Fitbit Not Accurate? Fitness Monitor Accused Of ‘Dangerously Inaccurate’ Heart Rate Readings, Class Action Lawsuit Filed

A class action lawsuit has been filed against Fitbit for “dangerously inaccurate” heart rate readings. The lawsuit claims that the Fitbit can be as much as 80 bpm below other monitors which can be dangerous for those using the monitors during intense physical activity. Though the lawsuit claims that the Fitbit readings are dangerous, the company claims that the fitness monitor is not “scientific” and should not be used as a “medical device.”

A class action lawsuit filed against Fitbit calls out the fitness monitor company for deceiving marketing and dangerously inaccurate heart rate readings. The lawsuit notes that the Fitbit slogans of “Every Beat Counts” and “Know Your Own Heart” are deceiving as the monitor fails to provide accurate heart rate readings on a consistent basis. The lawsuit claims that the PurePulse trackers inside of the Fitbit are “consistently” inaccurate and can be off by a significant margin, especially when the user is in the middle of intense physical activity.

The lawsuit says that Fitbit is “profiting handsomely” by touting the heart rate tracking capabilities of fitness monitor. However, the lawsuit says that this profit is being made by “defrauding” and “cheating” customers. According to the Daily Mail, the Fitbit was reportedly off by nearly 80 bpm, a significant margin, during one claimant’s exercise. The personal trainer of the claimant recorded the heart rate at 160 beats per minute while the Fitbit only recorded a rate of 82 bmp at the same time. According to the claimants, this can be dangerous to those that are medically required to keep their heart rate under a certain bmp while exercising.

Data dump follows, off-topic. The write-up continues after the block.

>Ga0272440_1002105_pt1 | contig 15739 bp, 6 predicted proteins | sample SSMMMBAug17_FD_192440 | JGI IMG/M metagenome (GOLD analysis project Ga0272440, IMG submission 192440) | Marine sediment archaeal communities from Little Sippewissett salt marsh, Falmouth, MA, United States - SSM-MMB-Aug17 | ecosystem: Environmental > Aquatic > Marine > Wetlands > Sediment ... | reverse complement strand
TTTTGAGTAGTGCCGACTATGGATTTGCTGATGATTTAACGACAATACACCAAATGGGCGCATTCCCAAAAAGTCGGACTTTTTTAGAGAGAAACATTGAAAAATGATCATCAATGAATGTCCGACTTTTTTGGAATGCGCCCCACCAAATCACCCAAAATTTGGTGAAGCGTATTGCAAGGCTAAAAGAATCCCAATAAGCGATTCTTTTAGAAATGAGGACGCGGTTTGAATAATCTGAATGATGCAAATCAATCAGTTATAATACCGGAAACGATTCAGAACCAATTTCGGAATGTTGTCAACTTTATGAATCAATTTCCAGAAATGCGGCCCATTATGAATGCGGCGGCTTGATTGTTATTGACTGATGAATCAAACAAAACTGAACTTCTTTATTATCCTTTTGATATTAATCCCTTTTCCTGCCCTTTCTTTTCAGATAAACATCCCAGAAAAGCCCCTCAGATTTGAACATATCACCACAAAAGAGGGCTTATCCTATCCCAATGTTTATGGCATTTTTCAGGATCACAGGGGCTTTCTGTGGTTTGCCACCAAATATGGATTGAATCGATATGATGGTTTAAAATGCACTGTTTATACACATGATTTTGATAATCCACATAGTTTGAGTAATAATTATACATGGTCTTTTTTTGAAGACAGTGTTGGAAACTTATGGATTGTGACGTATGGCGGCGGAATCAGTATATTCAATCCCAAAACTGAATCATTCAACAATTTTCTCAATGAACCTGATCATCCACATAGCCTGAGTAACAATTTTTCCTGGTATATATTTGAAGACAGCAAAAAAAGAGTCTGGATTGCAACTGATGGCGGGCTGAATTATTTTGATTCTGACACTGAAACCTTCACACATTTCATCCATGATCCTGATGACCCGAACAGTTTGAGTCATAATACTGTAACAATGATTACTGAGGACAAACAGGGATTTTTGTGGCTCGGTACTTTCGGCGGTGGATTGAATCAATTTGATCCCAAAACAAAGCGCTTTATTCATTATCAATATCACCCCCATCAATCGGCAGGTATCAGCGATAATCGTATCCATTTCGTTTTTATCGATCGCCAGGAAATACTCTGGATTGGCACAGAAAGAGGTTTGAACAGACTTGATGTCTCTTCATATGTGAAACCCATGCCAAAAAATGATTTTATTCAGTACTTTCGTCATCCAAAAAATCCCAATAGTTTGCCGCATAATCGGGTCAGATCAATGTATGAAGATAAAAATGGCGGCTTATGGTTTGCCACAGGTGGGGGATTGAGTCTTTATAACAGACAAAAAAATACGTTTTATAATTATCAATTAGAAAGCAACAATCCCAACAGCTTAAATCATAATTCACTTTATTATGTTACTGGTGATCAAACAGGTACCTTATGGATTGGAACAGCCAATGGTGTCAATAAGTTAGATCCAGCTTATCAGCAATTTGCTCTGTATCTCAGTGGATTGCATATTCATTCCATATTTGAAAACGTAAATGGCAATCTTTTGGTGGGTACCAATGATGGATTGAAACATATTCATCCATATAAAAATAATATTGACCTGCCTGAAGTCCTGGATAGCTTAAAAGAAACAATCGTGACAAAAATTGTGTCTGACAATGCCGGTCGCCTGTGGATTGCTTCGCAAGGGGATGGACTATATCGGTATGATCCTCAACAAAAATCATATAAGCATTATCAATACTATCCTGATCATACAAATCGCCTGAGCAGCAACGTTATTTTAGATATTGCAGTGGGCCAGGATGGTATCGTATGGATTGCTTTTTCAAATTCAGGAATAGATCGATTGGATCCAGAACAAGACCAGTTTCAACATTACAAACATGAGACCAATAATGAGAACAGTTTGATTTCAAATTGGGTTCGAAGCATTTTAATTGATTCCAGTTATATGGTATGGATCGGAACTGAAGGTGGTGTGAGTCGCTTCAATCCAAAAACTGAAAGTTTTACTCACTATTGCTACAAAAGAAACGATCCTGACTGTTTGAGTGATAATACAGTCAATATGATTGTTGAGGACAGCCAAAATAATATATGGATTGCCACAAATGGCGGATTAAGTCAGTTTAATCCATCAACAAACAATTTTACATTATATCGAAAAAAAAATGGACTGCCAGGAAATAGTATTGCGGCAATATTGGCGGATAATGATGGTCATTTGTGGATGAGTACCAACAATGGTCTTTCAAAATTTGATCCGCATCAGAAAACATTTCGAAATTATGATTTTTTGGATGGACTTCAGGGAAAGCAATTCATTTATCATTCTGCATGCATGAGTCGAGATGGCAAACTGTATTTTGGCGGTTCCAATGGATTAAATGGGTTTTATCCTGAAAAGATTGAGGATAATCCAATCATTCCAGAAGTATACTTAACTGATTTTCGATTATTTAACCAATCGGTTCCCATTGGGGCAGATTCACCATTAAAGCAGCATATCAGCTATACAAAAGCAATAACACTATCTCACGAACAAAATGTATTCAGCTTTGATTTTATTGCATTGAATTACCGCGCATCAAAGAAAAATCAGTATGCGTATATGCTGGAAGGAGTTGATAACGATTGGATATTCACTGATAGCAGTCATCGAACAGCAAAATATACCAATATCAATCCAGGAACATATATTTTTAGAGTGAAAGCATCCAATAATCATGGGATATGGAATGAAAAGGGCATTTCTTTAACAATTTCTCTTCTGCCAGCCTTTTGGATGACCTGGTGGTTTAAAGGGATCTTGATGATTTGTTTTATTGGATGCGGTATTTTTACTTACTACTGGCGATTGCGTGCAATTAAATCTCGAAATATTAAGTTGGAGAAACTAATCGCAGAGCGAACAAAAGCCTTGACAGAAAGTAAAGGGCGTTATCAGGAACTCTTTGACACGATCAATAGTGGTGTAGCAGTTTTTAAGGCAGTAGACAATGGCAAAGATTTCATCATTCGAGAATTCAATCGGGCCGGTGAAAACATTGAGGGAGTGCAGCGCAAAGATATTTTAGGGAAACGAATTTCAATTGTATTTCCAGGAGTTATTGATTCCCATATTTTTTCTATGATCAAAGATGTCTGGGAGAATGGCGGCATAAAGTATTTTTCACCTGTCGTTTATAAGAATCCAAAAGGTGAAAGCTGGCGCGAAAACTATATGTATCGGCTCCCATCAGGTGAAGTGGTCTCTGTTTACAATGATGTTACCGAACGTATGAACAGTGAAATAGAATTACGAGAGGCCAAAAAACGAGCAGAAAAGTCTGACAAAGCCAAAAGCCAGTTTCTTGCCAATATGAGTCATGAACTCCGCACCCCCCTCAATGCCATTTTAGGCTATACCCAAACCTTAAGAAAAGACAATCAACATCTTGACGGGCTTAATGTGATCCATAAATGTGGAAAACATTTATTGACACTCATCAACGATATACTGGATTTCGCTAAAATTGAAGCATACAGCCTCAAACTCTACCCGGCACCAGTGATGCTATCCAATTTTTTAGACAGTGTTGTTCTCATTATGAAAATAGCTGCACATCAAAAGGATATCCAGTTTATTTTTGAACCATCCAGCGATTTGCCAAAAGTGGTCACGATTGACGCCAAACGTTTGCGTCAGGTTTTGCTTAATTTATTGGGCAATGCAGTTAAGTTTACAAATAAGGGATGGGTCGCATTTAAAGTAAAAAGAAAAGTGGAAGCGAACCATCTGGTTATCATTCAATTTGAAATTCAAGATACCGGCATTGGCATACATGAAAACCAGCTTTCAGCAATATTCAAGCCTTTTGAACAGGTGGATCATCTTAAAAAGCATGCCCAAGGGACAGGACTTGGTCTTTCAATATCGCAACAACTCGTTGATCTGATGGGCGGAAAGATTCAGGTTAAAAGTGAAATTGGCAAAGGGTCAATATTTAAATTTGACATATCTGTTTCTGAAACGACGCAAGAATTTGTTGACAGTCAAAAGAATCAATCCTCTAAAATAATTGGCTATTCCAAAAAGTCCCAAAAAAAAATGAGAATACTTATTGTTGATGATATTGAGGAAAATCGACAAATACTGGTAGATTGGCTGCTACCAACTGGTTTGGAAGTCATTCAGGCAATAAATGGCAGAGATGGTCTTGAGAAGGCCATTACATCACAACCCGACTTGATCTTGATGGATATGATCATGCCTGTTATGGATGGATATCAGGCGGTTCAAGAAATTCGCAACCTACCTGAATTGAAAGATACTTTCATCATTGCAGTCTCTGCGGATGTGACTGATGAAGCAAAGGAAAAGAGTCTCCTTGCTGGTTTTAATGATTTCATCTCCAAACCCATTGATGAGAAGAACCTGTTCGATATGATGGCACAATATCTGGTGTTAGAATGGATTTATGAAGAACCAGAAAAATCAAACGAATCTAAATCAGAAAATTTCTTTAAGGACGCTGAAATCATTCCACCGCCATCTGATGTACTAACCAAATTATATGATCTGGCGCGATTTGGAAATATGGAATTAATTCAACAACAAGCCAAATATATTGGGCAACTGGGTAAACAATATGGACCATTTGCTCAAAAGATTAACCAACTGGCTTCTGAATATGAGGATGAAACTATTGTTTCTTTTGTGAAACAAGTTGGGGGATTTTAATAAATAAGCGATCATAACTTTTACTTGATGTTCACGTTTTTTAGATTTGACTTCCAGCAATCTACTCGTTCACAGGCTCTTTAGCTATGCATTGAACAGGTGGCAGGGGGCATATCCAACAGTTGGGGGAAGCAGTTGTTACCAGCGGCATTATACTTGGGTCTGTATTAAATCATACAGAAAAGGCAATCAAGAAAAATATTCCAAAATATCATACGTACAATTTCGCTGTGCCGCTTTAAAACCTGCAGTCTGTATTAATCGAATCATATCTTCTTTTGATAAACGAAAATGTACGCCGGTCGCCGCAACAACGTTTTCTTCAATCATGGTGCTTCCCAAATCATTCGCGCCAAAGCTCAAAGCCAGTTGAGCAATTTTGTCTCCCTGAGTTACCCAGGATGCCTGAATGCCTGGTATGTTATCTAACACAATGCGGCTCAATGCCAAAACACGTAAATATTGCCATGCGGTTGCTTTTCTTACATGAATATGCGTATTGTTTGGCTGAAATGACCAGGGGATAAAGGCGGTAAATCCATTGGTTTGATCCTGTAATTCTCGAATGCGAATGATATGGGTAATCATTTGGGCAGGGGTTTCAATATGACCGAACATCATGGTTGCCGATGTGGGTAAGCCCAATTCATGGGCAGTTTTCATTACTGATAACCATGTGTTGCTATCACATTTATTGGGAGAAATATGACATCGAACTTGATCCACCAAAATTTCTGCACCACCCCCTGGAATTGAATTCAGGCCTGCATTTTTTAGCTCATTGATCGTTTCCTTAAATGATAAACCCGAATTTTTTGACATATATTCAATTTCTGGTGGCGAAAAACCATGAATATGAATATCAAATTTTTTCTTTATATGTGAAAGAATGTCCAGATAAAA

Though the Fitbit is not a “medical device,” the claimants note that the company has banked heavily on the heart rate monitoring capabilities of the fitness monitor in marketing. Therefore, the lawsuit alleges that Fitbit should be held responsible for the inaccurate readings which could result in problem for users. However, Fitbit says that they have never claimed to be a “medical device” and that the fitness monitor is not meant to be “scientific” but rather provide meaningful data to the end user.

“It’s also important to note that Fitbit trackers are designed to provide meaningful data to our users to help them reach their health and fitness goals, and are not intended to be scientific or medical devices.”

Fitbit says they plan to fight the lawsuit and that they feel strongly that the class action lawsuit is without merit.

“Fitbit is committed to making the best clip and wrist-based activity trackers on the market. Our team has performed and continues to perform internal studies to validate our products’ performance. PurePulse provides better overall heart rate tracking than cardio machines at the gym, as it tracks your heart rate continuously – even while you’re not at the gym or working out. “

Though Fitbit says they will fight the lawsuit, investors do not seem to think the fitness monitor can make it out on top. Shares for the company have fallen by 18 percent as a result of the latest lawsuit and the introduction of the Apple Watch that also tracks fitness but has a longer battery life.

What do you think of the Fitbit lawsuit? Do you think the inaccurate readings are “dangerous” to the end user? Should Fitbit remove all slogans relating to the accuracy of the heart rate monitor until they can prove the accuracy of the device?

[Image via AP]